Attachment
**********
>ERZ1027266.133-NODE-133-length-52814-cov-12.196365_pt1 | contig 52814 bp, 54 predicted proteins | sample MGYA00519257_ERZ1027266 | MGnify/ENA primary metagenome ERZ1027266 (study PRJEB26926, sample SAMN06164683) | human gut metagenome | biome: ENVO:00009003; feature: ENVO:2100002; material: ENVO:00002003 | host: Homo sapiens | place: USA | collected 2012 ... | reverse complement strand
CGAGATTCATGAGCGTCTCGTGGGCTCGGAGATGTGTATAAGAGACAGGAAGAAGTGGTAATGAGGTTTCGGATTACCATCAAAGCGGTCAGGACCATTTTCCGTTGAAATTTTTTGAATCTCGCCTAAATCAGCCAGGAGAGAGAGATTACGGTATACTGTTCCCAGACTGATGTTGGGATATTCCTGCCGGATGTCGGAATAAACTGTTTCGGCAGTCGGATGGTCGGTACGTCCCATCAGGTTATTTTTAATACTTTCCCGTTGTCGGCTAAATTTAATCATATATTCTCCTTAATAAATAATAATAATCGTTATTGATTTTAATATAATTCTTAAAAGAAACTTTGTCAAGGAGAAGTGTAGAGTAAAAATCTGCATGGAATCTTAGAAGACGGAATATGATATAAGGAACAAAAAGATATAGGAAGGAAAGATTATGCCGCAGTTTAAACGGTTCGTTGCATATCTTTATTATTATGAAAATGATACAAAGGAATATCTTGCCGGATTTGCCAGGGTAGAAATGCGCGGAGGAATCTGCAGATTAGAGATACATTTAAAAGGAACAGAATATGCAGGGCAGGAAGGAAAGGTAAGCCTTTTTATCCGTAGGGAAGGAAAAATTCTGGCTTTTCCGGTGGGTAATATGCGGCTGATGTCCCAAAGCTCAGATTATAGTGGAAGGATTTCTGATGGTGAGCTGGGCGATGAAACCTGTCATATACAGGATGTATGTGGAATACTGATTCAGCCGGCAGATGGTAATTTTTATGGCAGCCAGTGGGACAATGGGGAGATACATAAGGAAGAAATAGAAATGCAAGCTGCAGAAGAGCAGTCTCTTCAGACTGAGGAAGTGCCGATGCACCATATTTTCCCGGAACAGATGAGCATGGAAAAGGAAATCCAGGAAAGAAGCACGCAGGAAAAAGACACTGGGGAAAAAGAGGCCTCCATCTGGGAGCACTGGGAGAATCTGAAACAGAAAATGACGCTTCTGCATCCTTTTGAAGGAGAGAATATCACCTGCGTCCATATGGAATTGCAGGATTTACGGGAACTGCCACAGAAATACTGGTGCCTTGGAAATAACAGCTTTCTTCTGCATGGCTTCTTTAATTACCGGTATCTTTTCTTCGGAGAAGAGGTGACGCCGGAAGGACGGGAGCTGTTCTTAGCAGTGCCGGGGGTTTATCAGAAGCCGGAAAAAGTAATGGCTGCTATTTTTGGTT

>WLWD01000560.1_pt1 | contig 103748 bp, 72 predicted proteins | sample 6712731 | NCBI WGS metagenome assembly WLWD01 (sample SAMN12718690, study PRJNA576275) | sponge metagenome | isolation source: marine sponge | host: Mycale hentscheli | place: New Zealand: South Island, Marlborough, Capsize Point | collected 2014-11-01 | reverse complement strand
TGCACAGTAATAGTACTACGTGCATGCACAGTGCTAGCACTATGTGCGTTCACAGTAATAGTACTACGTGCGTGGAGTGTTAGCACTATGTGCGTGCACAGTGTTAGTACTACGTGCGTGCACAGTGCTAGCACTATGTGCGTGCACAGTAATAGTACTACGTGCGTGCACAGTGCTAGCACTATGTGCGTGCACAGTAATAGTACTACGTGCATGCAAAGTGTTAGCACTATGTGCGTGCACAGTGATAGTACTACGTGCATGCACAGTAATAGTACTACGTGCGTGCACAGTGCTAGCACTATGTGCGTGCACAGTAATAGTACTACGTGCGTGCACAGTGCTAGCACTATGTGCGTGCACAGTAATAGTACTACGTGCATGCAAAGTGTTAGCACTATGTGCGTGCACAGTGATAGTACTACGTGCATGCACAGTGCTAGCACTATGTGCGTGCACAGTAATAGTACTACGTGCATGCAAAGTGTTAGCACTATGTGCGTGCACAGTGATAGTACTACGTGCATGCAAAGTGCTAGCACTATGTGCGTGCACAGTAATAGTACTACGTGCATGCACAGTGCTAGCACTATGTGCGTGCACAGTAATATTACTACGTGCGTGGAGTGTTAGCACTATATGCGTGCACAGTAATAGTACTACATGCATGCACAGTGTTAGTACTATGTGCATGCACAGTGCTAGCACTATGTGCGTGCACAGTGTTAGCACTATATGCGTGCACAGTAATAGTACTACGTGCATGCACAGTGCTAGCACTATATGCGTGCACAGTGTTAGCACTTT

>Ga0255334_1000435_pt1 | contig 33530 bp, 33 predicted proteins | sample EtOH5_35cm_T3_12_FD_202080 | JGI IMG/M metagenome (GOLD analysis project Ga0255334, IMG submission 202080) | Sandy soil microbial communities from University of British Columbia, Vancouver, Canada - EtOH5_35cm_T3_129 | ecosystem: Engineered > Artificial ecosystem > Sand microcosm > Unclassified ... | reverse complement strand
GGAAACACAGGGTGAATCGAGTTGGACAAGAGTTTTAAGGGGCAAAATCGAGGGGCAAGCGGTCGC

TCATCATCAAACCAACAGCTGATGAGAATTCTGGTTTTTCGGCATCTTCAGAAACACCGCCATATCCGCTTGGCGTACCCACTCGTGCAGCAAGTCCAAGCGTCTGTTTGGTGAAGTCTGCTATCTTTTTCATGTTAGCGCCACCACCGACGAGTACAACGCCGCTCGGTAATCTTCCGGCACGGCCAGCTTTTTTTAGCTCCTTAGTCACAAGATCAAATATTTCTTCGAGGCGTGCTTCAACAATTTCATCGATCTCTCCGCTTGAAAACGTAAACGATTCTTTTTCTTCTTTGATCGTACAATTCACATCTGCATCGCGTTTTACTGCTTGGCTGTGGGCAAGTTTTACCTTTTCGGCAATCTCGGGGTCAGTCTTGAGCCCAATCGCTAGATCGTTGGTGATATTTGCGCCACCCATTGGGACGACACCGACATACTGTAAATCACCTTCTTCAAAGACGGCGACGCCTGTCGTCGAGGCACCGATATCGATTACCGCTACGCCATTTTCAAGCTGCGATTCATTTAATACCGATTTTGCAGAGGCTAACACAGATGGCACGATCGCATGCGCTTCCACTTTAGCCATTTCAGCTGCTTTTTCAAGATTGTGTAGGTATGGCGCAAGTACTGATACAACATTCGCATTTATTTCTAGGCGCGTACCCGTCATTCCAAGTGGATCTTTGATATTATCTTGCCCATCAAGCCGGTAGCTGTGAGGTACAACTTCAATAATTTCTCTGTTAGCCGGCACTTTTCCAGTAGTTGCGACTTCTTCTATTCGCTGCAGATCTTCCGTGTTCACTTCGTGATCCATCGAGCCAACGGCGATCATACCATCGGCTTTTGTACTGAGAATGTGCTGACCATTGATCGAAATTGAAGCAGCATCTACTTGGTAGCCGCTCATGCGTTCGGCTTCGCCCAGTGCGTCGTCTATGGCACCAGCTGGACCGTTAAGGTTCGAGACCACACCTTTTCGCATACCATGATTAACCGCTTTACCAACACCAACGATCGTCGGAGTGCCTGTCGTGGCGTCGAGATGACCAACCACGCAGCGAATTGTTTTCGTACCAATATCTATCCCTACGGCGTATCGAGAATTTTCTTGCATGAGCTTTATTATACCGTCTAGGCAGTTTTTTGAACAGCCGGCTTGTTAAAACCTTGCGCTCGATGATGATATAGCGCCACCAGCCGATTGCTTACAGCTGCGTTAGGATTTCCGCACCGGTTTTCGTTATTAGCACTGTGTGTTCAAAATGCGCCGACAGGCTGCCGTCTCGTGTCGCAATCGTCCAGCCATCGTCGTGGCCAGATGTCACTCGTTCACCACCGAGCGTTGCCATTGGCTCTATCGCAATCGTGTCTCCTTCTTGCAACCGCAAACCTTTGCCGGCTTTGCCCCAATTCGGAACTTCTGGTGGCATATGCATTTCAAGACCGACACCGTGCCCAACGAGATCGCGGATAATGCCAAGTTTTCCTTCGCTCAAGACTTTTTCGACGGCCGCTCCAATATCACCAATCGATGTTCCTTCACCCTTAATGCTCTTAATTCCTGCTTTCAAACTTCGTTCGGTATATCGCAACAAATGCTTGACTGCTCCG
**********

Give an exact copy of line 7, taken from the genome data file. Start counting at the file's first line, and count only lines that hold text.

TCATCATCAAACCAACAGCTGATGAGAATTCTGGTTTTTCGGCATCTTCAGAAACACCGCCATATCCGCTTGGCGTACCCACTCGTGCAGCAAGTCCAAGCGTCTGTTTGGTGAAGTCTGCTATCTTTTTCATGTTAGCGCCACCACCGACGAGTACAACGCCGCTCGGTAATCTTCCGGCACGGCCAGCTTTTTTTAGCTCCTTAGTCACAAGATCAAATATTTCTTCGAGGCGTGCTTCAACAATTTCATCGATCTCTCCGCTTGAAAACGTAAACGATTCTTTTTCTTCTTTGATCGTACAATTCACATCTGCATCGCGTTTTACTGCTTGGCTGTGGGCAAGTTTTACCTTTTCGGCAATCTCGGGGTCAGTCTTGAGCCCAATCGCTAGATCGTTGGTGATATTTGCGCCACCCATTGGGACGACACCGACATACTGTAAATCACCTTCTTCAAAGACGGCGACGCCTGTCGTCGAGGCACCGATATCGATTACCGCTACGCCATTTTCAAGCTGCGATTCATTTAATACCGATTTTGCAGAGGCTAACACAGATGGCACGATCGCATGCGCTTCCACTTTAGCCATTTCAGCTGCTTTTTCAAGATTGTGTAGGTATGGCGCAAGTACTGATACAACATTCGCATTTATTTCTAGGCGCGTACCCGTCATTCCAAGTGGATCTTTGATATTATCTTGCCCATCAAGCCGGTAGCTGTGAGGTACAACTTCAATAATTTCTCTGTTAGCCGGCACTTTTCCAGTAGTTGCGACTTCTTCTATTCGCTGCAGATCTTCCGTGTTCACTTCGTGATCCATCGAGCCAACGGCGATCATACCATCGGCTTTTGTACTGAGAATGTGCTGACCATTGATCGAAATTGAAGCAGCATCTACTTGGTAGCCGCTCATGCGTTCGGCTTCGCCCAGTGCGTCGTCTATGGCACCAGCTGGACCGTTAAGGTTCGAGACCACACCTTTTCGCATACCATGATTAACCGCTTTACCAACACCAACGATCGTCGGAGTGCCTGTCGTGGCGTCGAGATGACCAACCACGCAGCGAATTGTTTTCGTACCAATATCTATCCCTACGGCGTATCGAGAATTTTCTTGCATGAGCTTTATTATACCGTCTAGGCAGTTTTTTGAACAGCCGGCTTGTTAAAACCTTGCGCTCGATGATGATATAGCGCCACCAGCCGATTGCTTACAGCTGCGTTAGGATTTCCGCACCGGTTTTCGTTATTAGCACTGTGTGTTCAAAATGCGCCGACAGGCTGCCGTCTCGTGTCGCAATCGTCCAGCCATCGTCGTGGCCAGATGTCACTCGTTCACCACCGAGCGTTGCCATTGGCTCTATCGCAATCGTGTCTCCTTCTTGCAACCGCAAACCTTTGCCGGCTTTGCCCCAATTCGGAACTTCTGGTGGCATATGCATTTCAAGACCGACACCGTGCCCAACGAGATCGCGGATAATGCCAAGTTTTCCTTCGCTCAAGACTTTTTCGACGGCCGCTCCAATATCACCAATCGATGTTCCTTCACCCTTAATGCTCTTAATTCCTGCTTTCAAACTTCGTTCGGTATATCGCAACAAATGCTTGACTGCTCCG